Skip to comments.THE NATIONAL CRISIS: The Star of the West Fired into from Morris Island and Fort Moultrie; THE DISUNION MOVEMENT; Editorial-Compromises for the Crisis (1/10/1861)
Posted on 01/10/2021 6:56:04 AM PST by Homer_J_Simpson
CHARLESTON, Wednesday, Jan. 9.
The Star of the West, in endeavoring to enter our harbor about daylight this morning, was opened upon by the garrison on Morris Island, and also by Fort Moultrie. The steamer put about, and went to sea.
I have not been able to learn whether the steamer or any person on board was injured. The belief is that no injury was sustained by either the beat or those on board. Fort Sumter did not respond.
Lieut. HALL, of Fort Sumter, came over to the city about 11 o'clock with a flag of truce. He repaired to the quarters of the Governor, followed by a crowd of citizens. He was in secret communication with the Governor and Council for two hours. At 2 o'clock he was sent in a carriage with the Governor's Aids to the wharf, and returned to Fort Sumter. The object of his mission is not known. It is supposed that it relates to the firing on the Star of the West.
The people are intensely excited.
There were no demonstrations against Lieut. HALL. There is a great curiosity to know what Lieut. HALL came for.
Our citizens were drawn in crowds to our wharves early this morning, in consequence of the frequent reports of cannon from seaward. Some twelve or fifteen reports were heard; many of them proceeded from the works on Morris Island.
Lieut. HALL closed his interview with the Governor and Council about 2 o'clock. The facts have not transpired. We learn from high authority that they are of a most threatening character.
(Excerpt) Read more at nytimes.com ...
First session: November 21, 2015. Last date to add: Sometime in the future.
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Link to previous New York Times thread
The Star of the West was fired on by memebers of the Corps of Cadets at The Citadel. I was there in 1961 when we re-enacted the event. These were the first shots fire in the War of Northern Aggression.
I would like to add this class. Thank you. Amazing that this is happening in our lifetime.
You are added. Welcome aboard.
The Star of the West Medal is awarded annually to the “best drilled cadet” at The Citadel, The Military College of South Carolina. In June 1893, The Citadel Superintendent, Colonel Asbury Coward, took the corps to Aiken, South Carolina, for their annual encampment and graduation exercises. The excellent military work of the cadets suggested to Dr. Benjamin H. Teague, a Confederate Veteran and a collector of Confederate relics, to present to the Citadel a medal for the winner of the Best Drilled Cadet competition. Among his many curios, Teague had a piece of oak from the Steam Ship Star of the West. He sawed a small piece of this wood into the shape of a star and had it mounted on a gold medal. The recipient would wear the medal for one year and then pass it to the next recipient. The winner’s names are inscribed on the “Star of the West” monument on the college grounds. However, the original medal with the wood has been lost to history.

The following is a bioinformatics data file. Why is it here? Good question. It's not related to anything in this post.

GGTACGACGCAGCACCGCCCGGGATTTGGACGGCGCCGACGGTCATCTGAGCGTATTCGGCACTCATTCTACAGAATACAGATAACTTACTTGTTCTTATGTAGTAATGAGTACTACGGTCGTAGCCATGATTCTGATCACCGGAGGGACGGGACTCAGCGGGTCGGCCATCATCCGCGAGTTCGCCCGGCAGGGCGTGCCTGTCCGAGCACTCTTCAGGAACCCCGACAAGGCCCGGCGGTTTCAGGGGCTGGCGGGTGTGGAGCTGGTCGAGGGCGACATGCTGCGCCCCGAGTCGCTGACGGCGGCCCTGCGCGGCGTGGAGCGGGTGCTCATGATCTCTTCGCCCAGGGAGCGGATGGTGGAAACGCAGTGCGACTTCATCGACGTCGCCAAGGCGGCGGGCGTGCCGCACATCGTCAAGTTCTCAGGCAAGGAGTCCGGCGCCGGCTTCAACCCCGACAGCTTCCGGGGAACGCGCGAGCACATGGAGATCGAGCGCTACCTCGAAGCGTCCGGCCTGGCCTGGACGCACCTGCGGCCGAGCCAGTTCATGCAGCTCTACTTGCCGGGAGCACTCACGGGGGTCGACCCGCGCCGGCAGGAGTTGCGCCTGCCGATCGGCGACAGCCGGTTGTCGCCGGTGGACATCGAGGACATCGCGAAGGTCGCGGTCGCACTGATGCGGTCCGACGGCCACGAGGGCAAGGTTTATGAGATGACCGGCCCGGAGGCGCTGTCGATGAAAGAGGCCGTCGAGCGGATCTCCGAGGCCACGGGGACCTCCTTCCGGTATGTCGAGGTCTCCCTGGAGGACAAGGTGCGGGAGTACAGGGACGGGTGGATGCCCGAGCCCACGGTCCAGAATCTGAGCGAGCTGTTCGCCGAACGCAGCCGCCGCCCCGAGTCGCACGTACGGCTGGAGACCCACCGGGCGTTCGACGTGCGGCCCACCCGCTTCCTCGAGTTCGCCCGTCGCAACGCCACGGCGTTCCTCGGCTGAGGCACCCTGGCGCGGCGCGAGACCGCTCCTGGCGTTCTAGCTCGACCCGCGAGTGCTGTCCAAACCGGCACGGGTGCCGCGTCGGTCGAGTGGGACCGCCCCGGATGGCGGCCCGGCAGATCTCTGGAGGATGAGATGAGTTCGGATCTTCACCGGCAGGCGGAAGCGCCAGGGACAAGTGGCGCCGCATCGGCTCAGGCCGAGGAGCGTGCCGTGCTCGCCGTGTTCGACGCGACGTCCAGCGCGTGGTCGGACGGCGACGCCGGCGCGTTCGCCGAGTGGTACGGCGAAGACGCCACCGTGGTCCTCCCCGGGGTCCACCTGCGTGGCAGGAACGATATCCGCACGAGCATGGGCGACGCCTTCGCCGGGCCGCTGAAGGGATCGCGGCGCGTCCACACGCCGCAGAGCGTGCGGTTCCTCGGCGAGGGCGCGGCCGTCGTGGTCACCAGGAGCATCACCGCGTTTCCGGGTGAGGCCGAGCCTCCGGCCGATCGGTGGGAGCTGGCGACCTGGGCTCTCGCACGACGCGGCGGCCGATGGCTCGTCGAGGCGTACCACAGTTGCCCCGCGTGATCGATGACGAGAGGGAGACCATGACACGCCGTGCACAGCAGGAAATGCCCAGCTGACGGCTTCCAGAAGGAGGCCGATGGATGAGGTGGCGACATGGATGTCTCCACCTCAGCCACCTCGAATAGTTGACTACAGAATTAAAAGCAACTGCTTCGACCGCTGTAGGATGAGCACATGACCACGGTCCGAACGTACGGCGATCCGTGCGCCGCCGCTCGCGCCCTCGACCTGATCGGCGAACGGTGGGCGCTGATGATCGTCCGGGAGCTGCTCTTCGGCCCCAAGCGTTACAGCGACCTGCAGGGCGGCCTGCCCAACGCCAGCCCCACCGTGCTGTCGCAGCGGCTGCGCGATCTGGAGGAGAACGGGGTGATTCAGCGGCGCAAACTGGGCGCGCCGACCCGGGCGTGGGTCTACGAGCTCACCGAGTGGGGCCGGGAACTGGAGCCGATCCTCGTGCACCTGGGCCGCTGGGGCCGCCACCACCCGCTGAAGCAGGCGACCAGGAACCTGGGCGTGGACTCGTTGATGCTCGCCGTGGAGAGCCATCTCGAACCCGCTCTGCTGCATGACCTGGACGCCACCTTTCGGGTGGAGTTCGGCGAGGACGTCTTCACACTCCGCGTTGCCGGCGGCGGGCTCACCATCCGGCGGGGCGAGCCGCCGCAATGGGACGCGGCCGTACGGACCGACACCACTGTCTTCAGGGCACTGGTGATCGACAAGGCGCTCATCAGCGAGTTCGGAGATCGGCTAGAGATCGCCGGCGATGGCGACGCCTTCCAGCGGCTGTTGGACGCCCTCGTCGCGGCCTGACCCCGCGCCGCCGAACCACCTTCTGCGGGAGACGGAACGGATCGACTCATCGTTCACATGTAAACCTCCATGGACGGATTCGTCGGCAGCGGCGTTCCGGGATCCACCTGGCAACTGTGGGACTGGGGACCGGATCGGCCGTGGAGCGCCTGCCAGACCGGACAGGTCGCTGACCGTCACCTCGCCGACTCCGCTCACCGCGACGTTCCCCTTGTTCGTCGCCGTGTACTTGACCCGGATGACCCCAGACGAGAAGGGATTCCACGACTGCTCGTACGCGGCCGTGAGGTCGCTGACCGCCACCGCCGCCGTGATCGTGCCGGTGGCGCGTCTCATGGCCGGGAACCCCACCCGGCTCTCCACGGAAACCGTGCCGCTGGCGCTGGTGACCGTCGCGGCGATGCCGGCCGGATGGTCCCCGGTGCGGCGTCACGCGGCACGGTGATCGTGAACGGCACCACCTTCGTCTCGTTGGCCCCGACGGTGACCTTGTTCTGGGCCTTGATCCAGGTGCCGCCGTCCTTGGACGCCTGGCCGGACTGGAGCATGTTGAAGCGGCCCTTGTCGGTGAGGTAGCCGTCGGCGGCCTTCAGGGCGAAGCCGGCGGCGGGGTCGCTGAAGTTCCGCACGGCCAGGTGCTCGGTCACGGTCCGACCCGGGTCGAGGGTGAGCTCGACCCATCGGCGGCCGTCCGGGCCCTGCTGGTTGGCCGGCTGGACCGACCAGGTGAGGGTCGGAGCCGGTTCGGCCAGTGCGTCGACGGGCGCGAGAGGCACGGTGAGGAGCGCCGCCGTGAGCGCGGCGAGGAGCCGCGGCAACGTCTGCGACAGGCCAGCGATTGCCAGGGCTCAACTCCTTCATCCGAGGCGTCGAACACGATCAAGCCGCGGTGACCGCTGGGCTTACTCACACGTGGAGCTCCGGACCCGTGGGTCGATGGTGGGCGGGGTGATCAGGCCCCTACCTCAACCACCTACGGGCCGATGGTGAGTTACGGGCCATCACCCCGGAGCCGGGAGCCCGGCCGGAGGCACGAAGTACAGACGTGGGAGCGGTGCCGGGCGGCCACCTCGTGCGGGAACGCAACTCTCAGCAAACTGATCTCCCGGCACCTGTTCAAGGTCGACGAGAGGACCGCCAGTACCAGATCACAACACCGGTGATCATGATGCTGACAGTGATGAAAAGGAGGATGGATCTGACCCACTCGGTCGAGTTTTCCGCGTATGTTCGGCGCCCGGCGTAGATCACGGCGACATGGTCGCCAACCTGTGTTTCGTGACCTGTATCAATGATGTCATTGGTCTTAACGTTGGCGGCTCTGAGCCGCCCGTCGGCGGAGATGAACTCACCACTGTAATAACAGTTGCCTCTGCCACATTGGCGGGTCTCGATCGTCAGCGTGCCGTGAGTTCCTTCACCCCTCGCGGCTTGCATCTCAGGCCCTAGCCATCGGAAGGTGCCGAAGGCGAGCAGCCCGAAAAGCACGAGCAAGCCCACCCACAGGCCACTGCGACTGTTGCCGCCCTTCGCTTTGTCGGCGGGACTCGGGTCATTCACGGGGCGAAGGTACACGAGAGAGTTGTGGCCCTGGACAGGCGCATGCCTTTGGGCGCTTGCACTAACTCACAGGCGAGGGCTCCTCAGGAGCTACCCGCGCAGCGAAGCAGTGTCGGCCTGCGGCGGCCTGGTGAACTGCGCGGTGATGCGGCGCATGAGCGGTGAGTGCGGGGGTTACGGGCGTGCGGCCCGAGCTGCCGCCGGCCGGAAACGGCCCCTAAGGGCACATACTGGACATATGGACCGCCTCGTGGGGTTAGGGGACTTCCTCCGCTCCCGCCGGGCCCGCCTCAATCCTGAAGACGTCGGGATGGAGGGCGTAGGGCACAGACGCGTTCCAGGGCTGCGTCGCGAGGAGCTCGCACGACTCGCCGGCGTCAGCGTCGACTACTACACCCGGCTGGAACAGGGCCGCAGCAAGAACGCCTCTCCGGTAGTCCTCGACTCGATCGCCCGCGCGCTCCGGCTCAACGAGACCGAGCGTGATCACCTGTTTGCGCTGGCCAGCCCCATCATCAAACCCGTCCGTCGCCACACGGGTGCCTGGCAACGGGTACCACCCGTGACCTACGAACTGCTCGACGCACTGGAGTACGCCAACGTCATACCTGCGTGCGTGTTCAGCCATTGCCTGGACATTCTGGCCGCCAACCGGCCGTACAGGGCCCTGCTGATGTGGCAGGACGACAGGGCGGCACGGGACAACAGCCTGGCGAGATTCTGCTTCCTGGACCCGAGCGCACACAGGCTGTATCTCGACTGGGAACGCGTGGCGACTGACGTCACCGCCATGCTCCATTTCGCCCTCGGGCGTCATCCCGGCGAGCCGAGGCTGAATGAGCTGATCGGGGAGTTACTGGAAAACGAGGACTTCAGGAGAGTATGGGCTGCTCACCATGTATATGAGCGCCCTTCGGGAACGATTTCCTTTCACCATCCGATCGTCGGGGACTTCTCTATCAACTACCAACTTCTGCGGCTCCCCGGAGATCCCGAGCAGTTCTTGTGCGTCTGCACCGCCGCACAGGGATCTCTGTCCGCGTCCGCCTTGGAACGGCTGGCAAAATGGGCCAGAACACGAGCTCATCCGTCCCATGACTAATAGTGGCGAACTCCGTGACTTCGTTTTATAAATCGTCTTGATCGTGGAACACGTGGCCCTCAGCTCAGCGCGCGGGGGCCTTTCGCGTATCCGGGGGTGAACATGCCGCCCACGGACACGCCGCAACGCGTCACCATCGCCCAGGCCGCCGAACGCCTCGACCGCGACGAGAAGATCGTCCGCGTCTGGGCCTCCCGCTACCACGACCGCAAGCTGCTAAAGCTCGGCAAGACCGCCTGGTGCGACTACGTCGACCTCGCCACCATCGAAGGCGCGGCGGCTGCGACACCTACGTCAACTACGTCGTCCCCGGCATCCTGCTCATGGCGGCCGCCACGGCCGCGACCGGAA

Actually there were shots fired by Union soldiers at Fort Barrancas in Pensacola, Florida, at a group of Southerners approaching what they apparently thought was an empty fort the night before the shots at the Star of the West. Here is what I posted back in 2009:
From Wikipedia (I know, it's Wikipedia):Nice little book. I bought it at the Fort Pickens bookshop many years ago.His decision to abandon Barrancas was hastened when, around midnight of January 8, 1861, his guards repelled a group of local men intending to take the fort. Some historians suggest that these were the first shots fired by United States forces in the Civil War.
But there is more than Wikipedia. From Guardians of the Gulf, subtitled Pensacola Fortifications 1698-1980, by James C and Irene S Coleman, page 39:... Slemmer began to consolidate arms at Fort Barrancas, and on January 8 had moved part of his company from barracks into Fort Barrancas. ... About midnight on the eighth a group of men approached the fort and failing to answer when challenged, were fired upon by the guard. ... These were the first shots fired by Federals in the Civil War.
Thanks. Good info. I guess NY Times didn’t have any correspondents there. Though maybe they did and it didn’t get big coverage. I note that there are many columns of correspondence on “disunion” or secession activity from all the southern states. I confess, I don’t read it all while getting ready to post it.
A lot of people are unaware that the Star of the West was actually carrying troops, and was therefore a valid military target.
A lot of people are also unaware that operational secrecy was breached, and the Confederates knew that ship was carrying arms and soldiers.
People just like to tell the parts of history that make their side look good, and completely leave out the parts of history that make their side look like evil bastards.
Anderson committed the first belligerent act of the war.
Anderson committed the first belligerent act of the war.
Strictly speaking, Anderson didn't grab the captain of the ship, it was Anderson's officer Hall and a sergeant that did that when the captain refused to take the ship to Fort Sumter. They threw the captain into the hold of the ship and went to Sumter. Anderson was already at Fort Sumter. See: Post 22.
The last sentence of my post 24 of another of Hommer_J_Simpson's threads [Link] quoted the Charleston Courier newspaper as saying:
Maj. Robert Anderson, U. S. A., has achieved the unenviable distinction of opening civil war between American citizens by an act of gross breach of faith.
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